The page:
Our guest blogger is Adam Jentleson, the Communications and Outreach Director for the Hyde Park Project at the Center for American Progress Action Fund.
In their new ad, Harry and Louise – older and more mature than they were in 1993 – seem to go to great pains to stay neutral and avoid favoring either candidate’s position on health care. But despite their efforts to stay neutral, their new ad reveals one of the glaring flaws in John McCain’s radical health care plan.
In the ad, Harry mentions a friend who was recently diagnosed with cancer, but doesn’t have insurance. Under McCain’s plan, this “friend” would find it extremely difficult, even impossible, to get coverage.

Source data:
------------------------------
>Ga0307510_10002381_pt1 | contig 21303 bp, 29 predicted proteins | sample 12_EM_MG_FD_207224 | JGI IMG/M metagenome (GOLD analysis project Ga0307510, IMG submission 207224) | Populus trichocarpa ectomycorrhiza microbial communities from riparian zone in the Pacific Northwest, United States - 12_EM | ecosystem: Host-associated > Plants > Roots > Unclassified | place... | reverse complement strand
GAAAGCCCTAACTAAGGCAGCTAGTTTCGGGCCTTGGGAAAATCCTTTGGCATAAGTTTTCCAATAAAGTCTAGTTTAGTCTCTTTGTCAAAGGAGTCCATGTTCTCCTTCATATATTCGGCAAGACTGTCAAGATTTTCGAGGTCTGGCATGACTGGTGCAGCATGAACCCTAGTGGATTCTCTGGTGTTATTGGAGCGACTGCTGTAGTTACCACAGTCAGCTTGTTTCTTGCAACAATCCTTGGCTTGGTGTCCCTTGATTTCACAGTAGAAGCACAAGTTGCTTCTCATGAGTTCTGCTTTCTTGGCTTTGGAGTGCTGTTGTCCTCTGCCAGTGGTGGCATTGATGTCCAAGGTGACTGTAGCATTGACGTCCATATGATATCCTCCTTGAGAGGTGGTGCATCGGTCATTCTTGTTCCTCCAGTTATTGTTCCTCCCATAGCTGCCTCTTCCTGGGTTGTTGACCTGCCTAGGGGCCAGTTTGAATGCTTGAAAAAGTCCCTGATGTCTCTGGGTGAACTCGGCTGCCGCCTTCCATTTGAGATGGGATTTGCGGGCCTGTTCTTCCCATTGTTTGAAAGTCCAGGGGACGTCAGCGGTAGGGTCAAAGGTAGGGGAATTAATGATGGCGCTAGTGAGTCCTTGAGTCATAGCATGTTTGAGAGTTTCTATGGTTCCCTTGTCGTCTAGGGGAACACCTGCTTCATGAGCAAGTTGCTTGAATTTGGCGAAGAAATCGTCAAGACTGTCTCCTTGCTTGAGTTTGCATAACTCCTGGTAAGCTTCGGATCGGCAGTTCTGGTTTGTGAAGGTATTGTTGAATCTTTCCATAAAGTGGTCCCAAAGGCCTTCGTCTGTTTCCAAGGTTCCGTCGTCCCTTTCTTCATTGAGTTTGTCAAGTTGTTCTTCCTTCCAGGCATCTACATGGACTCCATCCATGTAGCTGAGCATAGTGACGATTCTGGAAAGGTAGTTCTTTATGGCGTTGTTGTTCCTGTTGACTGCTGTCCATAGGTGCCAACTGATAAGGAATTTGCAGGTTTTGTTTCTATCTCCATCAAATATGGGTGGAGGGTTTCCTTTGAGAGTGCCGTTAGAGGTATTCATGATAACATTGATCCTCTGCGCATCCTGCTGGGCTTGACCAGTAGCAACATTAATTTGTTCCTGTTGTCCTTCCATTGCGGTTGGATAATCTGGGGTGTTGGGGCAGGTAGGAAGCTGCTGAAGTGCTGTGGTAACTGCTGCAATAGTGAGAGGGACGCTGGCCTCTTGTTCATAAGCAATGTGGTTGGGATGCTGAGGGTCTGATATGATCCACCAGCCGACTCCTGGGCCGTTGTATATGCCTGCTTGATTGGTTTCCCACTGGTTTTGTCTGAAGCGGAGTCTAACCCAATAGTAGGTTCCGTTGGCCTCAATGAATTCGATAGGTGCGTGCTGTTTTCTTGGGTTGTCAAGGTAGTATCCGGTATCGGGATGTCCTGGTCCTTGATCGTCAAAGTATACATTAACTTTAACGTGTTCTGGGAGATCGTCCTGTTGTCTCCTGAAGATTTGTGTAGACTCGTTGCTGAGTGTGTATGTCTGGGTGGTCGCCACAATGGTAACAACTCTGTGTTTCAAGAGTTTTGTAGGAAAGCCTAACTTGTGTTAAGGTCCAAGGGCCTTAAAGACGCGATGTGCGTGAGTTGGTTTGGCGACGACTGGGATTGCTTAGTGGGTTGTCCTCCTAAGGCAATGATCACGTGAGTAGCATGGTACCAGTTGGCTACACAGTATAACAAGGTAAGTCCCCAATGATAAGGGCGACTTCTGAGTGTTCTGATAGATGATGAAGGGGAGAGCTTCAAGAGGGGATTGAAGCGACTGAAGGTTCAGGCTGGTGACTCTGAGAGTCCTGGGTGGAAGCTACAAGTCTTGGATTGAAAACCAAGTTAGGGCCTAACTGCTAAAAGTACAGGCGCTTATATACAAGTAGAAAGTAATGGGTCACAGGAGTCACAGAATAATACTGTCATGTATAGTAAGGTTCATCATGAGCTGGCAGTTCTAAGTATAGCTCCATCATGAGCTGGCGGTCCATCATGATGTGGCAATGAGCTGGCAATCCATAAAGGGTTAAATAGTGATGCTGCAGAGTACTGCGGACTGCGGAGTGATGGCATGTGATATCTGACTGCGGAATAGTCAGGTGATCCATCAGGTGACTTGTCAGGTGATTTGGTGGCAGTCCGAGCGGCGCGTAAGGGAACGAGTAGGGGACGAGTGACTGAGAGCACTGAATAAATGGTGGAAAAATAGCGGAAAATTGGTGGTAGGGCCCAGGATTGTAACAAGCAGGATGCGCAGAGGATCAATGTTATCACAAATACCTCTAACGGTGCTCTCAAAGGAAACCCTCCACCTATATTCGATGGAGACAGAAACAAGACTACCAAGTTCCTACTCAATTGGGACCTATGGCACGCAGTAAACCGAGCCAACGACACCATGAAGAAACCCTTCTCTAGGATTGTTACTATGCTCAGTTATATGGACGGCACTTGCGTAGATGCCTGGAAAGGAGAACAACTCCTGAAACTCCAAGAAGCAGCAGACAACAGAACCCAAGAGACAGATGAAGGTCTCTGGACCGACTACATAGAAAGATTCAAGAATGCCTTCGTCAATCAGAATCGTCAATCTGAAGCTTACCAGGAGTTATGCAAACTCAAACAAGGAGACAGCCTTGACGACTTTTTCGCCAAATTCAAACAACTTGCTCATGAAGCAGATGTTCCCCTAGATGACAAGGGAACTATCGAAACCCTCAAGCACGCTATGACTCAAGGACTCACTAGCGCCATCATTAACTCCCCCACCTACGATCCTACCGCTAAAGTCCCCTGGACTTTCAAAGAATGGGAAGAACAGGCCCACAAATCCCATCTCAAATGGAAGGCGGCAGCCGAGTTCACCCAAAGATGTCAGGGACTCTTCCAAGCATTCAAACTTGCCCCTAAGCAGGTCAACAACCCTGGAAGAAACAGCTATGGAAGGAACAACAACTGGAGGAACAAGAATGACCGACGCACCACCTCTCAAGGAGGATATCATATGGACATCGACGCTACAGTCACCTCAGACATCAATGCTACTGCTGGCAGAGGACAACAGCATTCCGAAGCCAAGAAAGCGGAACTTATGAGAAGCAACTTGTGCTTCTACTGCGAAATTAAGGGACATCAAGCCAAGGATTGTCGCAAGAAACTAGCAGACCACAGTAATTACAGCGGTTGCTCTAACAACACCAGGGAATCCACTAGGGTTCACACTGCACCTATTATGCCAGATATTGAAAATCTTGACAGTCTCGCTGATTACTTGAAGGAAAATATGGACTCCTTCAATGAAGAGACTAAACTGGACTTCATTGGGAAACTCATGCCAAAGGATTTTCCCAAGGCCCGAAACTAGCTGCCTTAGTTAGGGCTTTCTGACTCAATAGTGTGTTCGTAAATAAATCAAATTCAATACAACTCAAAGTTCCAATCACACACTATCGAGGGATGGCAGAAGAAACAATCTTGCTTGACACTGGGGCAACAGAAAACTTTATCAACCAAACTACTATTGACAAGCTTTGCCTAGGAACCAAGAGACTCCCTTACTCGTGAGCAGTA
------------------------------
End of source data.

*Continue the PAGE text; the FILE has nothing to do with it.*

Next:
Because his employer doesn’t cover him, the friend Harry describes has to shop for health care on the individual market, where he is at the mercy of the insurance companies. Under McCain’s plan, he would stay there, but he would have even less leverage to negotiate a fair deal for himself than he does now – because McCain’s plan would de-regulate the individual market, and give the insurance companies even greater leeway to deny people coverage or hike up their premiums even more.
Under McCain’s plan, the only option for Harry and Louise’s friend would be a high-risk pool – but in practice, high-risk pools have proven woefully ineffective at meeting the needs of people with cancer and other Americans in desperate need of care.
The friend in this ad may be fictional, but his crisis is not. In fact, there are 56 million Americans with chronic conditions who would be at risk of losing their coverage under McCain’s plan, and finding themselves in the exact same situation. Those 56 million Americans are very real – and so is the crisis they could face under John McCain’s health care plan.